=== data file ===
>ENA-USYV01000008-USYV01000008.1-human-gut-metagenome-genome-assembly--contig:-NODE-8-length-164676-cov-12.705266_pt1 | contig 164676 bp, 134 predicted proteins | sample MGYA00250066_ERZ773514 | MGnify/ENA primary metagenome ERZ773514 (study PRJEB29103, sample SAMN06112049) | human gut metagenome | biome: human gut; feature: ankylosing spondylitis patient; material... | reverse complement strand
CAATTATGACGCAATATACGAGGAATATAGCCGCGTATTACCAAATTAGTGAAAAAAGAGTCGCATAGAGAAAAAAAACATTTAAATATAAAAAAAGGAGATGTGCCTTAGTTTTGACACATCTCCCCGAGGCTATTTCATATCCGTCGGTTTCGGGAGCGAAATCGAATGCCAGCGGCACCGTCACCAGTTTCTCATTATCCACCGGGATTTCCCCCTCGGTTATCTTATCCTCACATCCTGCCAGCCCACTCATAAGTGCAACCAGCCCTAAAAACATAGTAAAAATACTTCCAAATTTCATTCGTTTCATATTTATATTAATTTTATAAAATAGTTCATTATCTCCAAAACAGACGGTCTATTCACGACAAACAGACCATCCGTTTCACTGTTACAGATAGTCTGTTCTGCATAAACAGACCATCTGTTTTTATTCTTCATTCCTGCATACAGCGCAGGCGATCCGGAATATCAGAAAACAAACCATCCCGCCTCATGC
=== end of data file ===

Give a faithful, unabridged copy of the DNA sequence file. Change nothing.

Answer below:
>ENA-USYV01000008-USYV01000008.1-human-gut-metagenome-genome-assembly--contig:-NODE-8-length-164676-cov-12.705266_pt1 | contig 164676 bp, 134 predicted proteins | sample MGYA00250066_ERZ773514 | MGnify/ENA primary metagenome ERZ773514 (study PRJEB29103, sample SAMN06112049) | human gut metagenome | biome: human gut; feature: ankylosing spondylitis patient; material... | reverse complement strand
CAATTATGACGCAATATACGAGGAATATAGCCGCGTATTACCAAATTAGTGAAAAAAGAGTCGCATAGAGAAAAAAAACATTTAAATATAAAAAAAGGAGATGTGCCTTAGTTTTGACACATCTCCCCGAGGCTATTTCATATCCGTCGGTTTCGGGAGCGAAATCGAATGCCAGCGGCACCGTCACCAGTTTCTCATTATCCACCGGGATTTCCCCCTCGGTTATCTTATCCTCACATCCTGCCAGCCCACTCATAAGTGCAACCAGCCCTAAAAACATAGTAAAAATACTTCCAAATTTCATTCGTTTCATATTTATATTAATTTTATAAAATAGTTCATTATCTCCAAAACAGACGGTCTATTCACGACAAACAGACCATCCGTTTCACTGTTACAGATAGTCTGTTCTGCATAAACAGACCATCTGTTTTTATTCTTCATTCCTGCATACAGCGCAGGCGATCCGGAATATCAGAAAACAAACCATCCCGCCTCATGC